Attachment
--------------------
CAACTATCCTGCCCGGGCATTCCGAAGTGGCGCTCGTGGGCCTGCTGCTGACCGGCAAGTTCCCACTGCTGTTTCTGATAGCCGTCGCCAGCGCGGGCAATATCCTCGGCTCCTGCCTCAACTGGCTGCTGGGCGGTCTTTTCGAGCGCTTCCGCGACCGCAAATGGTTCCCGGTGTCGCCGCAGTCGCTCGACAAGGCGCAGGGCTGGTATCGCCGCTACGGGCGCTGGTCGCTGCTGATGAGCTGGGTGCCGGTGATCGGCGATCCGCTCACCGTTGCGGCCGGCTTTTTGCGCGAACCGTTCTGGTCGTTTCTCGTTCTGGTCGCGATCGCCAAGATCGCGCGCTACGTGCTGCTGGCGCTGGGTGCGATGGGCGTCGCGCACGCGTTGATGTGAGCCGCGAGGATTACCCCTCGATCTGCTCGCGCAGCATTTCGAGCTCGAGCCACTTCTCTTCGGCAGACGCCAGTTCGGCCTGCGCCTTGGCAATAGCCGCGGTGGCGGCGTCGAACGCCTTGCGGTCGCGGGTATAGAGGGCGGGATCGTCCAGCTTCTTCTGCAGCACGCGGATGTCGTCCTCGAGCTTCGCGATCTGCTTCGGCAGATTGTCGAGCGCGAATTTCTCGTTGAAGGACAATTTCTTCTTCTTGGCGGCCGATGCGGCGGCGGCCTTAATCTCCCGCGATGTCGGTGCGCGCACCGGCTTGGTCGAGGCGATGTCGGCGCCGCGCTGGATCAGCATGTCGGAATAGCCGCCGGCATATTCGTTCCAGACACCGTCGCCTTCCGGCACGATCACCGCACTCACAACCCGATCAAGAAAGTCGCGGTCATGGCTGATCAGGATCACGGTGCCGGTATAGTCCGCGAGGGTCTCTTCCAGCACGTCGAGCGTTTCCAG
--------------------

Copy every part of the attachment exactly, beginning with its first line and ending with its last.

CAACTATCCTGCCCGGGCATTCCGAAGTGGCGCTCGTGGGCCTGCTGCTGACCGGCAAGTTCCCACTGCTGTTTCTGATAGCCGTCGCCAGCGCGGGCAATATCCTCGGCTCCTGCCTCAACTGGCTGCTGGGCGGTCTTTTCGAGCGCTTCCGCGACCGCAAATGGTTCCCGGTGTCGCCGCAGTCGCTCGACAAGGCGCAGGGCTGGTATCGCCGCTACGGGCGCTGGTCGCTGCTGATGAGCTGGGTGCCGGTGATCGGCGATCCGCTCACCGTTGCGGCCGGCTTTTTGCGCGAACCGTTCTGGTCGTTTCTCGTTCTGGTCGCGATCGCCAAGATCGCGCGCTACGTGCTGCTGGCGCTGGGTGCGATGGGCGTCGCGCACGCGTTGATGTGAGCCGCGAGGATTACCCCTCGATCTGCTCGCGCAGCATTTCGAGCTCGAGCCACTTCTCTTCGGCAGACGCCAGTTCGGCCTGCGCCTTGGCAATAGCCGCGGTGGCGGCGTCGAACGCCTTGCGGTCGCGGGTATAGAGGGCGGGATCGTCCAGCTTCTTCTGCAGCACGCGGATGTCGTCCTCGAGCTTCGCGATCTGCTTCGGCAGATTGTCGAGCGCGAATTTCTCGTTGAAGGACAATTTCTTCTTCTTGGCGGCCGATGCGGCGGCGGCCTTAATCTCCCGCGATGTCGGTGCGCGCACCGGCTTGGTCGAGGCGATGTCGGCGCCGCGCTGGATCAGCATGTCGGAATAGCCGCCGGCATATTCGTTCCAGACACCGTCGCCTTCCGGCACGATCACCGCACTCACAACCCGATCAAGAAAGTCGCGGTCATGGCTGATCAGGATCACGGTGCCGGTATAGTCCGCGAGGGTCTCTTCCAGCACGTCGAGCGTTTCCAG